Now there are two main parts to the stuff inside the reactor, ions & electrons. Think of them as mac & cheese. When the reactor gets really hot, these bits start jostling around. (It's in the nature of hot things to want to move more, and really "hot" means that the little atomic components of everything are wiggling and moving faster and more excitedly.) Think of boiling the mac and cheese. For a long time scientists thought that the wiggles of the ions would diminish the wiggles of the electrons, because 1) the ions & electrons want to be near each other so they form a clump (like how the noodles absorb the cheese but waaaay stronger) and 2) because each ion/noodle is way bigger than each piece of cheese powder/electron, so its wiggles should be way stronger.
Now to figure these things out, scientists have to use computers to predict how it all might work. But the formulas they use don't have a single answer they can just solve by hand. Instead the computer can take a guess and then spend a lot of time seeing how good the guess was, and trying to make it better. A computer can do things fast, but it's hard because when it does math, it's only figuring out how a single piece of cheese dust moves at a time! There are so many little pieces and knowing how a few cheese dusts move won't give us a good idea what a big pot of mac n' cheese is like. (Could you learn how sand feels by holding one grain?) So they have to keep the computer running until it can tell them what a lot of cheese moves like. Even harder is that they need to watch the cheese move for a long time to make sure it's "stable". (For example, if you put mac and cheese back on a hot stove it might be quiet for a bit before suddenly a big cheese bubble burst and splattered everywhere. We need to know if there are bursting bubbles or not, so just looking for a second won't be enough to tell us.) So the computer also has to do this guessing for many little tiny moments, until they add up to a longer amount of time. Then they can figure out how the sauce behaves when you leave it on the stove for a while.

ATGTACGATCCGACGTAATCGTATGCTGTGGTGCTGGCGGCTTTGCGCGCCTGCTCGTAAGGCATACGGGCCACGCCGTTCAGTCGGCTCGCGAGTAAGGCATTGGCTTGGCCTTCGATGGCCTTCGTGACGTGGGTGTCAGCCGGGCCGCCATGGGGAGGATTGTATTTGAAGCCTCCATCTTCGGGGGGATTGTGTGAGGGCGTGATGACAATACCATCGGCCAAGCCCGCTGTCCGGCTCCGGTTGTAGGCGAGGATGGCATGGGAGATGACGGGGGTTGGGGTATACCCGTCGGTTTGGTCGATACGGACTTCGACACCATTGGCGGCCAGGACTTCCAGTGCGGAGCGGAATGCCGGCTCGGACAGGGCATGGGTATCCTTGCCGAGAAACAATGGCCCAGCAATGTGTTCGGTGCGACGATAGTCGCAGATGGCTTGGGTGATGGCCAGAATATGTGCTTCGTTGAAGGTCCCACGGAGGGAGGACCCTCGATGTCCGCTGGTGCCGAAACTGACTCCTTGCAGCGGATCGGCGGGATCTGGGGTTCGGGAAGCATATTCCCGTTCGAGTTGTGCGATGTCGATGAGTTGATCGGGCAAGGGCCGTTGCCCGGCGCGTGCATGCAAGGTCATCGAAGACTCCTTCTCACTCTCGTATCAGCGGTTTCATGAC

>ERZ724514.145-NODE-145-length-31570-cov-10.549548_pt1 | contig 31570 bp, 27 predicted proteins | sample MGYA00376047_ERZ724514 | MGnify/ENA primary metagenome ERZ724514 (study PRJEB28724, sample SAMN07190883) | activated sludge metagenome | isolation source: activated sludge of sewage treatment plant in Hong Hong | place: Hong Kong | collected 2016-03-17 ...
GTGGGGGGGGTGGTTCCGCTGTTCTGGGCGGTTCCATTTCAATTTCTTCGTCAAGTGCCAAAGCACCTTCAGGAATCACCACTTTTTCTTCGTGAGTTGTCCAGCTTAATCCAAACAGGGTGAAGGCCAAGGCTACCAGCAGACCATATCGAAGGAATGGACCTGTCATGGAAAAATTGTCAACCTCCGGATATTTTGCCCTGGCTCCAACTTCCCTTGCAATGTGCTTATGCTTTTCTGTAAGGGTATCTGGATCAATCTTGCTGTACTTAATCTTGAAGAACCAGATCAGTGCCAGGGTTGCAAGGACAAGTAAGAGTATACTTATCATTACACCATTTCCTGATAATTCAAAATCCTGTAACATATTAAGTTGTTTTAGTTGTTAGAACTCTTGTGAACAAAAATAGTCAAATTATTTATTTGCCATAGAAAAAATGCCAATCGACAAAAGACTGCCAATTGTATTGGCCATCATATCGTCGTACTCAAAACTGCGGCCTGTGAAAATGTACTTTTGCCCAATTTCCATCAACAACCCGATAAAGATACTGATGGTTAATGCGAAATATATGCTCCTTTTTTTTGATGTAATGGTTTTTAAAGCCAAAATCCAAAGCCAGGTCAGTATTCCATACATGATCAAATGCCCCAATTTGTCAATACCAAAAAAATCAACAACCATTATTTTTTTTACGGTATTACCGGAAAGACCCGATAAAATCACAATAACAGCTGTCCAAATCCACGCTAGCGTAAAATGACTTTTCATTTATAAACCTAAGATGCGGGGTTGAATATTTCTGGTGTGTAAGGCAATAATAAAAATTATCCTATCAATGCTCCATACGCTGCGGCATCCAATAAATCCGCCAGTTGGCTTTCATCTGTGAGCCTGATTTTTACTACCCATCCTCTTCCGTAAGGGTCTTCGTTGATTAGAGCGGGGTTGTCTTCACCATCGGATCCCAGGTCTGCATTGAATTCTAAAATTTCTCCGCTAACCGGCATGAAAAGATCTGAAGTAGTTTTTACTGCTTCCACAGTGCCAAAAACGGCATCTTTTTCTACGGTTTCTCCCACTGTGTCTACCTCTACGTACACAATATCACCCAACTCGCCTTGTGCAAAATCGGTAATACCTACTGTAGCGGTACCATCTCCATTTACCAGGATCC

Ultimately these scientists found that the ions & electrons don't act exactly like we thought. The heat actually causes the electrons/cheese to stretch out into long strands that pull away from the main blob! Also when the cheese starts swirling around, instead of bumping into the noodles and stopping, they can bump strong enough that the noodles and cheese all start swirling together crazily. These two things give us big clues on why our reactors won't stay as hot as we want them to, because they explain why the mac and cheese gets so wiggly and wild, and with the discovery we can now try to find new ways to build better reactors that work better.
All the guessing by the computers was so much work it would've taken a single computer 15 million hours (over 1700 years!), but they got 17000 computers to all work as a team and give them answers in about a month. Then the scientists could get a couple answers in a year, which made them feel more confident that they probably did things right.
NOTE: Totally not a physicist or anything, and I probably started with a bad analogy, but wanted to try this as a writing challenge. Also I know you probably didn't want it this simpified, but I tried to take "ELI5" at face value for once.
What MIT did was make it easier to open all these poke balls in a sustained way. This is important because once fusion is sorted out, our political leaders like Ted Cruz could use all that energy to do really interesting things.
One side effect is that a lot of poke monsters will be released as well, which could cause problems...and so we as a society need to think about the long term ramifications.
MIT did not overhype this. The MIT news office used the title "New finding may explain heat loss in fusion reactors". The site from which this was taken added the clickbait title.